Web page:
DOT Calls For
Greater Oversight At Aircraft Repair Stations
By Bill Goldston
By Bill Goldston
November 19, 2009 - The Inspector General testified on the Federal Aviation Administration’s (FAA’s) oversight of repair stations. It was noted that air carriers’ use of repair stations has risen dramatically in the last several years. Both in the volume and type of repairs outsourced. The Office of Inspector General (OIG) reported since 2003 that FAA’s oversight of aircraft repair facilities is not robust enough to ensure that outsourced repairs meet FAA standards.
FAA does not know where all critical outsourced repairs are performed,
for both certificated and non certificated facilities.
Instead, it relies heavily on air carriers’ oversight of repair stations
even air carriers with known quality assurance problems. Several of the
OIG’s recommendations aimed at improving FAA’s oversight of foreign and
domestic repair stations remain open.
Instead, it relies heavily on air carriers’ oversight of repair stations even air carriers with known quality assurance problems. Several of the OIG’s recommendations aimed at improving FAA’s oversight of foreign and domestic repair stations remain open.
implementing these recommendations would allow FAA to identify and
target repair facilities in need of safety oversight as well as meet its
statutory mandate to provide TSA with information needed to improve
Repair stations conduct a range of repairs and maintenance, from
critical components—such as landing gear and engine overhauls—to heavy
airframe maintenance checks, which are a complete teardown and overhaul
of the aircraft. Currently, there are 4,858 FAA-certificated repair
stations, 4,126 of which are located in the
Air carriers’ use of repair stations has risen dramatically in the last
several years—both in the volume and type of repairs outsourced. Between
1996 and 2008, the percentage of outsourced maintenance increased from
37 percent to 64 percent (based on dollars spent). The first two
quarters of fiscal year (FY) 2009 indicate that this trend is likely to
continue, as 63 percent of maintenance expense was outsourced as of June
Nine major air carriers reviewed sent 71 percent of heavy airframe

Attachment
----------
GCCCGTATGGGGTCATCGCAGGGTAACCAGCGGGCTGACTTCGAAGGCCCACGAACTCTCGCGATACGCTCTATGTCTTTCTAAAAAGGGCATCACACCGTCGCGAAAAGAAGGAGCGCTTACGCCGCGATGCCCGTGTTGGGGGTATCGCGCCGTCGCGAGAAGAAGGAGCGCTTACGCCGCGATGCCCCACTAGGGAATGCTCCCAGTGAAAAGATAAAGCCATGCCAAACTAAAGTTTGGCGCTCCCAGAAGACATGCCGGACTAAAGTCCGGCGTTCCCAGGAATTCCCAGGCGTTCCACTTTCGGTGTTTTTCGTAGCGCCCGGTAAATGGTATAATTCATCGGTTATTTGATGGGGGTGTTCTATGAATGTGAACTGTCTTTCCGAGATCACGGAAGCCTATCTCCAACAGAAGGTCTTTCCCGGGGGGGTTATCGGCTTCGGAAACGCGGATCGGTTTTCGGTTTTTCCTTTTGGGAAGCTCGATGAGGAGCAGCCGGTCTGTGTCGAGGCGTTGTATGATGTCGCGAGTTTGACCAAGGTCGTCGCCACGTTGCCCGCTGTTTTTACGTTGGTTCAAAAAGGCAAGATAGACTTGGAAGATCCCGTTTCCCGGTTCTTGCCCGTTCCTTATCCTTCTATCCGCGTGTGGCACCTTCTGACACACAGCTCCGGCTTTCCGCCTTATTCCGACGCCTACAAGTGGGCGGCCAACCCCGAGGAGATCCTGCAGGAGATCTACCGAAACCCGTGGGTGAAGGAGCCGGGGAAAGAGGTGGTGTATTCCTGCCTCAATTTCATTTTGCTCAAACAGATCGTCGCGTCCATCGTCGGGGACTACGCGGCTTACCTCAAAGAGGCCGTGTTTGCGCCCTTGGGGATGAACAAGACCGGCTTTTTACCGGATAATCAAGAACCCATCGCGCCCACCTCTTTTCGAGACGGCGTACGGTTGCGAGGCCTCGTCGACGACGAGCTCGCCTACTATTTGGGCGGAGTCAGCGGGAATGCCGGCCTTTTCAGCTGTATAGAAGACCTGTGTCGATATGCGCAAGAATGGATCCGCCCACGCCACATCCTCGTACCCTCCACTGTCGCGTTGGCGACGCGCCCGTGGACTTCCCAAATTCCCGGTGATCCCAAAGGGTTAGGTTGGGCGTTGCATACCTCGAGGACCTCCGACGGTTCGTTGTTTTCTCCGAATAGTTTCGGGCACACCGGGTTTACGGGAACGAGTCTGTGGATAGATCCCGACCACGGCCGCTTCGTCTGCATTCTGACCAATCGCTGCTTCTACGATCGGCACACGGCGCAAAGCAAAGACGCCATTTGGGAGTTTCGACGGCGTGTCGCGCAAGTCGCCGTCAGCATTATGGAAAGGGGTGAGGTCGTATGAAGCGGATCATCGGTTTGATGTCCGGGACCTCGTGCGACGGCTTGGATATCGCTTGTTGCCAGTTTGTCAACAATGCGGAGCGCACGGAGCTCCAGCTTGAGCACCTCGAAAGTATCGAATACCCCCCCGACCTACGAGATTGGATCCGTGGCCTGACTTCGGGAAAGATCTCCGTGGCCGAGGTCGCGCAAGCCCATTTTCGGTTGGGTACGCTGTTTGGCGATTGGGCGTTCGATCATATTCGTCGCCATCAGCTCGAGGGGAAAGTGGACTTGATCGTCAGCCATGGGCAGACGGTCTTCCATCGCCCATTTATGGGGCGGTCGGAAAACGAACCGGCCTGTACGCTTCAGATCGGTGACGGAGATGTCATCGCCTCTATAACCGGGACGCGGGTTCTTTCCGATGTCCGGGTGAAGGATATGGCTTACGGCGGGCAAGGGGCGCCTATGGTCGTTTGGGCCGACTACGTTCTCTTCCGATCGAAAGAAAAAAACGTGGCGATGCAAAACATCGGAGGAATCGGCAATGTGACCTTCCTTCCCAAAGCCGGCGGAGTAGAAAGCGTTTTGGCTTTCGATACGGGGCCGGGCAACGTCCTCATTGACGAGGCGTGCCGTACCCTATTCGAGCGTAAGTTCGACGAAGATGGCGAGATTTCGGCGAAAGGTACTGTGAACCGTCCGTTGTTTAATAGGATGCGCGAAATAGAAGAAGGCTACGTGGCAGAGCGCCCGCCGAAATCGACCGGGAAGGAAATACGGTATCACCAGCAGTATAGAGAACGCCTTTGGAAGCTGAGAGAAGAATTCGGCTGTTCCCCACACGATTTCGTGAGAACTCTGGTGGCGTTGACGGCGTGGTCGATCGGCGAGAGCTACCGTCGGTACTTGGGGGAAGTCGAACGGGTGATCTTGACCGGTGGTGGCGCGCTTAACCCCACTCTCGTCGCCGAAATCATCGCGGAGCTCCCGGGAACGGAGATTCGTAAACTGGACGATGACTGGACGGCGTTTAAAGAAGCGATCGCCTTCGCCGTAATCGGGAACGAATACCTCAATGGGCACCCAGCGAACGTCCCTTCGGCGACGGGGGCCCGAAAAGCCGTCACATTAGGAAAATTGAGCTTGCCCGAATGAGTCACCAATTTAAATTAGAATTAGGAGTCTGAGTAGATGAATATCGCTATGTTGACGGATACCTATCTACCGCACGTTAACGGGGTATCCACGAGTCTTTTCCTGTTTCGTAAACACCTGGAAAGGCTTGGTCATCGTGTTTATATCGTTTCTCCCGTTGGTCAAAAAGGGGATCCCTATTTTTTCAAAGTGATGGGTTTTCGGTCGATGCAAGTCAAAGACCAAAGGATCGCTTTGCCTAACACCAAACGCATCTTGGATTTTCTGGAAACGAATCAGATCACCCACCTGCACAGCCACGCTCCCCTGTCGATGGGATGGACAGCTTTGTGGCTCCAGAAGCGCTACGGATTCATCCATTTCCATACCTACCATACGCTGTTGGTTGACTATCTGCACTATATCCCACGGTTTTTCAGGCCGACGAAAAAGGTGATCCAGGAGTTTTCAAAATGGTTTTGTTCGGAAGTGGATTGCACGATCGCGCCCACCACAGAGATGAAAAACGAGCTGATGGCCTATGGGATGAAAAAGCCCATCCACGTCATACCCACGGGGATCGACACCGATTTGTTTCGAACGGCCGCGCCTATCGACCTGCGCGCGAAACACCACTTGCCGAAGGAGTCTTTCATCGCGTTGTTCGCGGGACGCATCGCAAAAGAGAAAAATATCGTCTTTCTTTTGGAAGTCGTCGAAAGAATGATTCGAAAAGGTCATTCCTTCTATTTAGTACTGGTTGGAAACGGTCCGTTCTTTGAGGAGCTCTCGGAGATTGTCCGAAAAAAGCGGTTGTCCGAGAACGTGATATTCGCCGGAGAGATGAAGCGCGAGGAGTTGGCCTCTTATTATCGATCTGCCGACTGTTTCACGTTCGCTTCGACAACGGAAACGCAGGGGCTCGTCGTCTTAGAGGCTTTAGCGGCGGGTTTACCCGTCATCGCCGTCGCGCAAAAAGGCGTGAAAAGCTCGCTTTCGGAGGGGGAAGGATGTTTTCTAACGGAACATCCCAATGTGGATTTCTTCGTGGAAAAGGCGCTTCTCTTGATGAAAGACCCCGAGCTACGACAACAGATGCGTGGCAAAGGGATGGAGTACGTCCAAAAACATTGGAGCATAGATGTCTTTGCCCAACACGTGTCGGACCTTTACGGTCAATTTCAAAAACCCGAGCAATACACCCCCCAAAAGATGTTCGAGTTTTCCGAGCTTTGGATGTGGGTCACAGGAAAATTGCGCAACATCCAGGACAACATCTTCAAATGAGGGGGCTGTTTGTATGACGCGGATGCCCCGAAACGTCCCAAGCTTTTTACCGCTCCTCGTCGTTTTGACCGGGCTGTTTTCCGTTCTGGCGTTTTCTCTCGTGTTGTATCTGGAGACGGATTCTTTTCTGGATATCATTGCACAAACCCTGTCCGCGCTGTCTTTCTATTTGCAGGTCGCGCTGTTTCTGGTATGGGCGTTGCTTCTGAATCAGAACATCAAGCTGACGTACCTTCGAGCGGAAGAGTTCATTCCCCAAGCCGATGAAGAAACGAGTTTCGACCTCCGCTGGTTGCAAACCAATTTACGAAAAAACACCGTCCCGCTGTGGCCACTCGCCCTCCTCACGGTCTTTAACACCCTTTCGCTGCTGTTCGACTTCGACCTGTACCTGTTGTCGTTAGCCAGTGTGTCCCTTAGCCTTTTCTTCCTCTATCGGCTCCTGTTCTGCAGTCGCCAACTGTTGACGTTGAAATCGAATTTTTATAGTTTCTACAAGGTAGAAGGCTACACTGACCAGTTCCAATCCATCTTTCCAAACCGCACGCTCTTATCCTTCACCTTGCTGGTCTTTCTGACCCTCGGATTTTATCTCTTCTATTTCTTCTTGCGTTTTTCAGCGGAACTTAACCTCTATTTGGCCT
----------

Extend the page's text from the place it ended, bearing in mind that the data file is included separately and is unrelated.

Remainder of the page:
checks to repair stations in 2007, up from only 34 percent in 2003.
Foreign repair stations performed 27 percent of this work, compared to
21 percent in 2003.
Safety oversight gaps have been reported by OIG, they have identified
security vulnerabilities at repair stations located at commercial and
general-aviation airports and off-airport property. OIG issued a report
in 2003 disclosing these vulnerabilities and recommended that TSA and
FAA assess repair stations to identify the greatest security
risks—including susceptibility to sabotage—and develop security programs
appropriate to the significance and criticality of the work performed.
effective security programs would be a challenge for both TSA and FAA
because foreign facilities are not subject to
Due in part to our
recommendations in 2003, Congress enacted FAA’s 2003 Vision 100 Century
of Aviation Reauthorization (Vision 100), which mandated TSA to complete
large-scale security reviews of FAA-certificated foreign repair stations
and issue final regulations by August 2004 to improve the security of
foreign and domestic repair stations. TSA did not meet the 2004
In the August 2007
9/11 Commission Recommendation Act, Congress included a provision that
if TSA did not issue a repair station security rule by August 2008, FAA
would be barred from certifying any new foreign repair station.12Again,
TSA was not able to meet the deadline, and FAA was barred from
certifying any new foreign repair stations. However, TSA announced on
November 16, 2009, that its proposed rule is now open for public
legislation would address regulatory gaps in oversight of Foreign Repair
Stations. Congress is introducing new bills to close other regulatory
gaps between foreign and domestic repair stations that we have
identified in our past work. While FAA verifies that approved repair
stations have the equipment, personnel, and inspection systems to ensure
that repairs are completed according to FAA standards, the repair
stations are under the regulatory control of the government of the
country in which they are located. As a result, there are some
regulatory differences between domestic and foreign repair stations.
for One Level of Aircraft Safety and Security.
“Since 9/11 we have tightened up
the physical security at
Union used the hearing, titled is the Flying Public Protected? An
Assessment of Security at Foreign Repair Stations, to shed light on some
major safety and security lapses that occur at overseas maintenance
repair stations, including the lack of security standards, no required
criminal background checks of workers and the FAA practice of announcing
repair station inspections months in advance.
“The lowest cost,
not the highest safety standards, is the driving force when airlines
choose maintenance repair stations,” said Roach. “The Machinists Union
believes there should be only one level of safety and security – the
highest - for
means less money. If overseas repair stations and their employees cannot
meet the same requirements as the airlines’ U.S.-based operations,
Congress should mandate that work be performed within our borders where
there is more FAA regulation and oversight.”
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